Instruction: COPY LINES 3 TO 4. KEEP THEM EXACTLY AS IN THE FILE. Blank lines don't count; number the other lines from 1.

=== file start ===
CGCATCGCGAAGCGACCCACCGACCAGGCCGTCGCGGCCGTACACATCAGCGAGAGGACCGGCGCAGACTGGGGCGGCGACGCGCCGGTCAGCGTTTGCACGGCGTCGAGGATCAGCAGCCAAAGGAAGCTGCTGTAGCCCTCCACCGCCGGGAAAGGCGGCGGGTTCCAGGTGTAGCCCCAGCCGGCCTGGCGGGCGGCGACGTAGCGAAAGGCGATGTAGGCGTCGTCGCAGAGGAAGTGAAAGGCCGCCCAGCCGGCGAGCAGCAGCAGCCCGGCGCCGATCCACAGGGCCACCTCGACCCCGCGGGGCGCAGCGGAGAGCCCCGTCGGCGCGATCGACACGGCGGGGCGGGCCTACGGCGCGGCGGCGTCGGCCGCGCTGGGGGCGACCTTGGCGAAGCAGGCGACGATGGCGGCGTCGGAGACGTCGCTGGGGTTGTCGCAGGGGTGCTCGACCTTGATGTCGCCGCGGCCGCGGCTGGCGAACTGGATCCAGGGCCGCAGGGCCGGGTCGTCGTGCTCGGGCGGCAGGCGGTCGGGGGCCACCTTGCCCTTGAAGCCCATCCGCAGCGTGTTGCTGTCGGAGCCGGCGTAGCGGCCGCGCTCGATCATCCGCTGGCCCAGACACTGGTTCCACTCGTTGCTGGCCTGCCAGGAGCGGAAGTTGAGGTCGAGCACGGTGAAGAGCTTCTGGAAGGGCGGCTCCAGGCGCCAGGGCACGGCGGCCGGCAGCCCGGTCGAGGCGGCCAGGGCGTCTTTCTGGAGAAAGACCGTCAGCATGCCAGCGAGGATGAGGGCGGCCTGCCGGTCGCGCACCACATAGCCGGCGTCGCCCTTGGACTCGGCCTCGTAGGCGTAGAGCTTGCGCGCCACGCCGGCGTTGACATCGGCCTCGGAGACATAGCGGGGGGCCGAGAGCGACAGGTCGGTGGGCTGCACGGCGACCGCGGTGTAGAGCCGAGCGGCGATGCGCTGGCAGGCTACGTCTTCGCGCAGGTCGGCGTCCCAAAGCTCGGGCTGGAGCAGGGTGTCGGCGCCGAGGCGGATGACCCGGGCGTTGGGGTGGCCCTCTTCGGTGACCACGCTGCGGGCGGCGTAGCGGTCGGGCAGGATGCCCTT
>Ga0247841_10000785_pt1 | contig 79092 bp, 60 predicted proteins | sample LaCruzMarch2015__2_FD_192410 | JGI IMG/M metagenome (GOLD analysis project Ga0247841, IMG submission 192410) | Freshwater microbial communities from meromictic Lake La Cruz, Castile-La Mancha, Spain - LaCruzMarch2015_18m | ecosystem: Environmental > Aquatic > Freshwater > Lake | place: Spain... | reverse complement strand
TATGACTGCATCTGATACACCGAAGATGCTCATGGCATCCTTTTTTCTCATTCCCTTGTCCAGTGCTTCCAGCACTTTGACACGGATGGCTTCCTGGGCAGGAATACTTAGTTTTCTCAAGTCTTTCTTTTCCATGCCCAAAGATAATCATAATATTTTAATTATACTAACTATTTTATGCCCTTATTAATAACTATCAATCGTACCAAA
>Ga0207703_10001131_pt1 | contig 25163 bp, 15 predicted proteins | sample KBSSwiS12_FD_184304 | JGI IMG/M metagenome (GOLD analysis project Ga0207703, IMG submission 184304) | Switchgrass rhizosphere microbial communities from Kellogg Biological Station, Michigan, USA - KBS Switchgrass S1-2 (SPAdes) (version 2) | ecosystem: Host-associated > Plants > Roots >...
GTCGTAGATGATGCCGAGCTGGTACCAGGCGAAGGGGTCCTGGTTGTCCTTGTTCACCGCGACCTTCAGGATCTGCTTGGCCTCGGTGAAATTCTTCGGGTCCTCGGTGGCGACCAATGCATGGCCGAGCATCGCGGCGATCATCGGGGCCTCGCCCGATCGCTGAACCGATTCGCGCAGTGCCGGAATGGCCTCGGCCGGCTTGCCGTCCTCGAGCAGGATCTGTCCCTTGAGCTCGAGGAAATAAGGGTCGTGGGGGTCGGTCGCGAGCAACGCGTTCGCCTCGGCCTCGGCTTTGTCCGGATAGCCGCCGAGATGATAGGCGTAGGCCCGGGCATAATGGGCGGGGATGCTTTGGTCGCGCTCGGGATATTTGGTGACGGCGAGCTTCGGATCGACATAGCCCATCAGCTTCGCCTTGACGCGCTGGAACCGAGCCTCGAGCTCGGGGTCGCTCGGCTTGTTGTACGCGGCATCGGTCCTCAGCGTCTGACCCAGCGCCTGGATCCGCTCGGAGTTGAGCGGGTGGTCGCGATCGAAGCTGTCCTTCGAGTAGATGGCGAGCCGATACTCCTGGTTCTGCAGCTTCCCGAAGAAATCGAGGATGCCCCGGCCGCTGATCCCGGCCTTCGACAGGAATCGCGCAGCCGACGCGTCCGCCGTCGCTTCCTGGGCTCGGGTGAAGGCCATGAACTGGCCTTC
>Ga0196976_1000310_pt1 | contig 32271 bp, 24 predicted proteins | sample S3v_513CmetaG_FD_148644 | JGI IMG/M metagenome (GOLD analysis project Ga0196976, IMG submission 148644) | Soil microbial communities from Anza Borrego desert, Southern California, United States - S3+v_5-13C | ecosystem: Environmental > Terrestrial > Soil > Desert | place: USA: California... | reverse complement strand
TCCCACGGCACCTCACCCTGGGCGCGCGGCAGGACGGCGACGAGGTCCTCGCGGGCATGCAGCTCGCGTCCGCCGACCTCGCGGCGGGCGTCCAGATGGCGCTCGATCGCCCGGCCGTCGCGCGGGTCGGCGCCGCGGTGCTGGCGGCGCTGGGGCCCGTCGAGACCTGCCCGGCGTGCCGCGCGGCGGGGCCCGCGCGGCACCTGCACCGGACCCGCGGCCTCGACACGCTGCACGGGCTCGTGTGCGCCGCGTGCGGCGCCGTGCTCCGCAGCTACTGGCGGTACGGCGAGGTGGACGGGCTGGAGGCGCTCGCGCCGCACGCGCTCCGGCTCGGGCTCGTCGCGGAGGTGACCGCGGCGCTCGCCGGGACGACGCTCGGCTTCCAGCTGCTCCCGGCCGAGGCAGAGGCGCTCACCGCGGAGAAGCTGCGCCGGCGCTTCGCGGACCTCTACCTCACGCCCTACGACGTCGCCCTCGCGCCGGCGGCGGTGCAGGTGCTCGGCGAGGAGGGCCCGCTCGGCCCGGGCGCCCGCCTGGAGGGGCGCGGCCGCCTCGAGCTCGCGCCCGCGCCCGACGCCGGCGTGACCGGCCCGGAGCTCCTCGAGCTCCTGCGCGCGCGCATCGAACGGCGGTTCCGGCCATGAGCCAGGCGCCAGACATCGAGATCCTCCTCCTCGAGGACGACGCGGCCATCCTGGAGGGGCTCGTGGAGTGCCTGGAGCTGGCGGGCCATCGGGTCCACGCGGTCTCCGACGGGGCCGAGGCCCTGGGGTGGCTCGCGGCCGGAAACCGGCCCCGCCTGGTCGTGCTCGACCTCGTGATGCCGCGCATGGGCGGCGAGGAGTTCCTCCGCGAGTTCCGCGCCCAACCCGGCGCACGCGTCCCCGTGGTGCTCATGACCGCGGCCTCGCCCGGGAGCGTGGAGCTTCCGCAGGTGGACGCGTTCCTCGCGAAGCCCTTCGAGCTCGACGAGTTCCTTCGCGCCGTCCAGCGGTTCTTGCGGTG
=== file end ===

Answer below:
TATGACTGCATCTGATACACCGAAGATGCTCATGGCATCCTTTTTTCTCATTCCCTTGTCCAGTGCTTCCAGCACTTTGACACGGATGGCTTCCTGGGCAGGAATACTTAGTTTTCTCAAGTCTTTCTTTTCCATGCCCAAAGATAATCATAATATTTTAATTATACTAACTATTTTATGCCCTTATTAATAACTATCAATCGTACCAAA
>Ga0207703_10001131_pt1 | contig 25163 bp, 15 predicted proteins | sample KBSSwiS12_FD_184304 | JGI IMG/M metagenome (GOLD analysis project Ga0207703, IMG submission 184304) | Switchgrass rhizosphere microbial communities from Kellogg Biological Station, Michigan, USA - KBS Switchgrass S1-2 (SPAdes) (version 2) | ecosystem: Host-associated > Plants > Roots >...